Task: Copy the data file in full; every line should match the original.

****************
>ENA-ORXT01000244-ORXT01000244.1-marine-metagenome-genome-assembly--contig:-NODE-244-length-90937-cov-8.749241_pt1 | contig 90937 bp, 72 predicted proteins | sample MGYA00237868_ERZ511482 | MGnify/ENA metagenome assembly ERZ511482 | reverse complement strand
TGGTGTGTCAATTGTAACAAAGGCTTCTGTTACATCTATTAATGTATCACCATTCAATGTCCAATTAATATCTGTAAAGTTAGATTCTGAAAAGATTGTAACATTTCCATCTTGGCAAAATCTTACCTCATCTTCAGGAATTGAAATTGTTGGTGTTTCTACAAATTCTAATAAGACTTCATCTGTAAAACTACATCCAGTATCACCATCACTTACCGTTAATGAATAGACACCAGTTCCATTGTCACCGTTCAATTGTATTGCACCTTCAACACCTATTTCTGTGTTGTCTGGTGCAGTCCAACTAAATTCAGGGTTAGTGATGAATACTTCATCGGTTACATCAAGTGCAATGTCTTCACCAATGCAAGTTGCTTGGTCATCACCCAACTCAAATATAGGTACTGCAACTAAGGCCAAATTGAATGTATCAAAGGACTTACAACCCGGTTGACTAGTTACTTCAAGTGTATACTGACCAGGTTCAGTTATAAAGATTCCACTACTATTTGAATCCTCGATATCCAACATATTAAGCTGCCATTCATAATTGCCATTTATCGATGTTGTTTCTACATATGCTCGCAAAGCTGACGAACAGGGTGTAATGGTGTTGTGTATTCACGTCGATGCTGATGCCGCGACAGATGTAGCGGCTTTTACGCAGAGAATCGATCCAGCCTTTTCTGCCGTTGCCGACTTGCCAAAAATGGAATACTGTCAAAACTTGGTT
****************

>ENA-ORXT01000244-ORXT01000244.1-marine-metagenome-genome-assembly--contig:-NODE-244-length-90937-cov-8.749241_pt1 | contig 90937 bp, 72 predicted proteins | sample MGYA00237868_ERZ511482 | MGnify/ENA metagenome assembly ERZ511482 | reverse complement strand
TGGTGTGTCAATTGTAACAAAGGCTTCTGTTACATCTATTAATGTATCACCATTCAATGTCCAATTAATATCTGTAAAGTTAGATTCTGAAAAGATTGTAACATTTCCATCTTGGCAAAATCTTACCTCATCTTCAGGAATTGAAATTGTTGGTGTTTCTACAAATTCTAATAAGACTTCATCTGTAAAACTACATCCAGTATCACCATCACTTACCGTTAATGAATAGACACCAGTTCCATTGTCACCGTTCAATTGTATTGCACCTTCAACACCTATTTCTGTGTTGTCTGGTGCAGTCCAACTAAATTCAGGGTTAGTGATGAATACTTCATCGGTTACATCAAGTGCAATGTCTTCACCAATGCAAGTTGCTTGGTCATCACCCAACTCAAATATAGGTACTGCAACTAAGGCCAAATTGAATGTATCAAAGGACTTACAACCCGGTTGACTAGTTACTTCAAGTGTATACTGACCAGGTTCAGTTATAAAGATTCCACTACTATTTGAATCCTCGATATCCAACATATTAAGCTGCCATTCATAATTGCCATTTATCGATGTTGTTTCTACATATGCTCGCAAAGCTGACGAACAGGGTGTAATGGTGTTGTGTATTCACGTCGATGCTGATGCCGCGACAGATGTAGCGGCTTTTACGCAGAGAATCGATCCAGCCTTTTCTGCCGTTGCCGACTTGCCAAAAATGGAATACTGTCAAAACTTGGTT